You might soon be getting ready for a trip abroad to a country where the foreign language you are learning is spoken. So, how should you prepare for such a journey? What can you expect? Having been to Prague, where I was able to communicate fully in Czech for the first time, and also having been to India, where I was able to practice my Hindi, I have gathered a handful of tips and advice that might also be useful to you. Here they are:
- Prepare a list of typical scenarios you’ll encounter along the way and think about the sentences that will surely come up. For example, I knew that in Prague, I would need to take a taxi to the hotel. So, I prepared a few sample sentences in my head that I could try out in conversation with the driver: “We are going to XYZ street, to the XYZ hotel”, “Is the hotel far?”, “How long will it take to get there?” etc. If you are flying, you will likely have an opportunity to order a drink. Practice various possibilities, and if it’s easy for you, increase the difficulty level – ask for ice, inquire if they have a different juice, etc.
- If you are learning a less popular foreign language, be prepared to explain why you’re learning it, as this question will definitely arise. It’s also good to formulate answers to questions such as: “Is this your first time in this country?”, “How many days are you here for?” etc.
- Practice a few sentences that can help break the ice and allow you to continue the conversation in the foreign language you’re learning, rather than switching to English, for example (some foreigners tend to do that). As I was traveling around Delhi, I spoke with the driver only in Hindi. I started by saying that my Hindi isn’t very good and that I’m glad my interlocutor speaks slowly because it helps me understand better (which wasn’t entirely true, but it encouraged him to keep speaking only in Hindi – which he did with pleasure). If you have the opportunity, try to also say that the city you are in is very beautiful, that you really like the country, etc.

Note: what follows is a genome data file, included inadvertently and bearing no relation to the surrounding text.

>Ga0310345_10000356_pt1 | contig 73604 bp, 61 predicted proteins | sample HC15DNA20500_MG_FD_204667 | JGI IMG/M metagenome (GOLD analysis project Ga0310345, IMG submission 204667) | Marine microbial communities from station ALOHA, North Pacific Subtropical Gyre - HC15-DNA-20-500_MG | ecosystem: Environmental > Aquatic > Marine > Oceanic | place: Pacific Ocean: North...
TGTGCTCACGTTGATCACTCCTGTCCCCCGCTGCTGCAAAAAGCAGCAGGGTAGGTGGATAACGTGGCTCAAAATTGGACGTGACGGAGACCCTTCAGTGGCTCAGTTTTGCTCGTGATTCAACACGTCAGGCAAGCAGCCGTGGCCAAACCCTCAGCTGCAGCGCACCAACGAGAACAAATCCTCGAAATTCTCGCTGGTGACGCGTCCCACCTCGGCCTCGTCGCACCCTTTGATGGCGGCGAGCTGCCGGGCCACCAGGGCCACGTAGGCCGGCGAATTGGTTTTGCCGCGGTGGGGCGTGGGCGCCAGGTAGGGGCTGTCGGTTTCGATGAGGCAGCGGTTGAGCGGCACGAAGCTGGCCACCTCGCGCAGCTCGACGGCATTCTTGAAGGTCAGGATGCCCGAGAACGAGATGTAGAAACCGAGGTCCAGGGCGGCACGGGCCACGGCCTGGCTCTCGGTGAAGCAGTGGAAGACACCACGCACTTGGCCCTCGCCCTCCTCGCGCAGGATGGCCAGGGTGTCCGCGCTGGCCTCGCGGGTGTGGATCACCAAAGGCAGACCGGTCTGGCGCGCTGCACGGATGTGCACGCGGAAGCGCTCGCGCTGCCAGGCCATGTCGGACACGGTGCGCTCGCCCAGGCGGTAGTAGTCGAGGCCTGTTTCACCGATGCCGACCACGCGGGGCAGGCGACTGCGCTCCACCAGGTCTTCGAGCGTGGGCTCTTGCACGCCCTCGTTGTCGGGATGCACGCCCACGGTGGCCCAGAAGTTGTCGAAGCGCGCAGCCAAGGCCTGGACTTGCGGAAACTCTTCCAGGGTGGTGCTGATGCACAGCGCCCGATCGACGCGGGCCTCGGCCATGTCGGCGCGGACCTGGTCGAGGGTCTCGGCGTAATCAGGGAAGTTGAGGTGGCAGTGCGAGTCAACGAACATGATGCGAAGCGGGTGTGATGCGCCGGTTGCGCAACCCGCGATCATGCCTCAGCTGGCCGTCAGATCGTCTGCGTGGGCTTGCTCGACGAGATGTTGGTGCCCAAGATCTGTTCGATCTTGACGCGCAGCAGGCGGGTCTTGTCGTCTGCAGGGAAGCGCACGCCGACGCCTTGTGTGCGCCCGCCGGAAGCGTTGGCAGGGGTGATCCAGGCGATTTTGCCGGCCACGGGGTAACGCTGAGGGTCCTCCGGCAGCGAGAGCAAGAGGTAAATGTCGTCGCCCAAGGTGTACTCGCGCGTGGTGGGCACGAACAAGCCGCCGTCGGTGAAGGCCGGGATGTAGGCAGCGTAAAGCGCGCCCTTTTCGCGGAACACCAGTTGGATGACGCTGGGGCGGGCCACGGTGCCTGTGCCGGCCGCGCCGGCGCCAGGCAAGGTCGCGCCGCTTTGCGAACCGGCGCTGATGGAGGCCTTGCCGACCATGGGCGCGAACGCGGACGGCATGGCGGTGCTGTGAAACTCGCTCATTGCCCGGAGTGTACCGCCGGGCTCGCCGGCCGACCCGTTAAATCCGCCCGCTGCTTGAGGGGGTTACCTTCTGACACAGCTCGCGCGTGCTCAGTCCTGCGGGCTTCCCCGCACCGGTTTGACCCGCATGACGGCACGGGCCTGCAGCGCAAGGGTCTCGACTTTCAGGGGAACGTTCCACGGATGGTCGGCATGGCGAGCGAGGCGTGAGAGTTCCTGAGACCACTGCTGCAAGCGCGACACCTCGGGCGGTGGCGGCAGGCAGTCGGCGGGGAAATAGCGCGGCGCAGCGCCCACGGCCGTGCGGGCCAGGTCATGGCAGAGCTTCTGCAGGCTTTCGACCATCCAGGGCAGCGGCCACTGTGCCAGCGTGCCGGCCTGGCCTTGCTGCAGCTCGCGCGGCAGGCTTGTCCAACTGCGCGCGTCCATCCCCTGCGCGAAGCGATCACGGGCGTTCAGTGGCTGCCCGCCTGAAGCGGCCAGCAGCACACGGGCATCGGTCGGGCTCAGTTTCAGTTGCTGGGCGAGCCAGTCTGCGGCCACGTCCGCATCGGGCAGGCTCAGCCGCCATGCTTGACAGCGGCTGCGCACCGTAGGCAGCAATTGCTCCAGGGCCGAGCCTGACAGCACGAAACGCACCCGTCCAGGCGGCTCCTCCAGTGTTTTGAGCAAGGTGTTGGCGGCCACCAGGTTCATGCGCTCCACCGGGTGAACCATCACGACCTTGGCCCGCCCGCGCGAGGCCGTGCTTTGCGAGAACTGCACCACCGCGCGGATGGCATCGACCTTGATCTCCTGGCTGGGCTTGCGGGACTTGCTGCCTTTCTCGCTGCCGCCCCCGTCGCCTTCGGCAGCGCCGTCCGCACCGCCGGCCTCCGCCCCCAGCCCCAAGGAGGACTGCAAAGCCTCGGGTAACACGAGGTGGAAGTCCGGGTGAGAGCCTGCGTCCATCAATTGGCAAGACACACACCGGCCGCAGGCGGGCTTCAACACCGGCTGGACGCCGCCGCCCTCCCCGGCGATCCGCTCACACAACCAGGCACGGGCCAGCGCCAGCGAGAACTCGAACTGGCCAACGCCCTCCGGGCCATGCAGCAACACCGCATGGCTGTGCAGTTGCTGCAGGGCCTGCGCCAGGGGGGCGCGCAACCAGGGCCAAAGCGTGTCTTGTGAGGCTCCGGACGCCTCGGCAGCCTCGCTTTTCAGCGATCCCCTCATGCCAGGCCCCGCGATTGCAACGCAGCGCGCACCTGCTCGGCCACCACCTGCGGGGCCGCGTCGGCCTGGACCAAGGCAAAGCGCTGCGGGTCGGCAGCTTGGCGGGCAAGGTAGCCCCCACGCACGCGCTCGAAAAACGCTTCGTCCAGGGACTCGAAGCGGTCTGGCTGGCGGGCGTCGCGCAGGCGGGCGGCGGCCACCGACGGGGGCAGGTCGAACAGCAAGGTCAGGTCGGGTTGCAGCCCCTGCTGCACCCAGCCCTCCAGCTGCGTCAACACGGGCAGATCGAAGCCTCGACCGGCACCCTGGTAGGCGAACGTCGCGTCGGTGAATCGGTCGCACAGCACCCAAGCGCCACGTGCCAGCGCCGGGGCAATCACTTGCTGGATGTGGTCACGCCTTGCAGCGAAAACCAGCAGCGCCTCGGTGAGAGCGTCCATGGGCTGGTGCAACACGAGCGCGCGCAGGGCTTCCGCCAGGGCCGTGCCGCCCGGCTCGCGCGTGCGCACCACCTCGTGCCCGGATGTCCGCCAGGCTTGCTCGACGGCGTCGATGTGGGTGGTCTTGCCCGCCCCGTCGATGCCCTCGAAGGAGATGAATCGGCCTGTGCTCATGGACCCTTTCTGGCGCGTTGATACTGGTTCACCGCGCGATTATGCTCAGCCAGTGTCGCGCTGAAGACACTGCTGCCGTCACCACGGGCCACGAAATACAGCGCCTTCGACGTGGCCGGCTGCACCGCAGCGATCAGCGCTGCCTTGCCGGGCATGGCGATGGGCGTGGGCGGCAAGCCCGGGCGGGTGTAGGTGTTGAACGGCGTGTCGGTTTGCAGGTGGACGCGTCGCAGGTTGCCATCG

- Even if you already know the language quite well, you will certainly not understand everything that is said to you. If it’s your first contact with the “real” language, prepare to understand only about 30-40% of the content, no more. This is completely normal, so there’s no need to worry about it. Try to catch the context and key words. Your interlocutor may ask you, for example, how long you have been learning the language, but will use some strange phrase. If you manage to catch the word “learn,” you’ll understand what they’re getting at and will be able to respond without a problem. So, don’t try to understand every single word; try to understand the general meaning of what’s being said.
- Be prepared that nervousness may take away your ability to speak and you’ll start forgetting words and phrases that were well known to you. How to control stage fright? I’m currently reading Tomasz Kammel’s book “How to perform publicly not only on television”. He gives two good pieces of advice on how to deal with stage fright. First, we should learn the basic sentences for starting a conversation well (see point 1). They will send a subconscious message to the brain that the situation is under control, which will help the initial nerves to subside. Kammel also advises using a breathing exercise (3-1-6), which should be performed as follows: inhale for 3 seconds, hold your breath for 1 second, and exhale for 6 seconds. Repeat this several times. You can also use a similar method (3-6-9), which only differs in the length of each step. Try it now and see how simple breathing can relax you.
- When you’re stressed, you will confuse conjugations and tenses, and so on. Don’t worry too much about it. The secret of speaking a foreign language is that the listener often hears what they want to hear, so they won’t even notice your mistake in many cases. If you don’t remember which article to use in German, quickly say “de,” and the German will hear the correct form: “dem,” “der,” “den,” etc. And even if you mix up masculine with feminine, which is very common in French, for instance, you will still be understood.
- Try to catch the characteristic features of pronunciation of the people you’re talking to, as well as words and phrases they weave in. Be like a parrot. This will make you sound much more natural. In Hindi, for example, the word for “no,” which is “nahin,” is pronounced in such a way that the “h” sound is practically inaudible. This isn’t always clear in textbook recordings, but I’m starting to get used to it and adjust my pronunciation. In Czech, on the other hand, there is a literary language, which textbooks usually focus on, as well as colloquial language. You will only hear some expressions and words after arriving, like the fact that Czechs confirm by saying “jo” rather than “ano,” etc. This is not taught in textbooks.
- Using the local language will open doors that are usually closed to you. At the Delhi bazaar, my knowledge of Hindi helped me bargain for a better price. My polyglot friend Marlon Couto Ribeiro always orders kebabs in Turkish in Poland, and as a result, he often gets them for free. Try it yourself. The rarer the language, the better the effect!
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Article originally published at sekretypoliglotow.pl in Polish. You can find it here.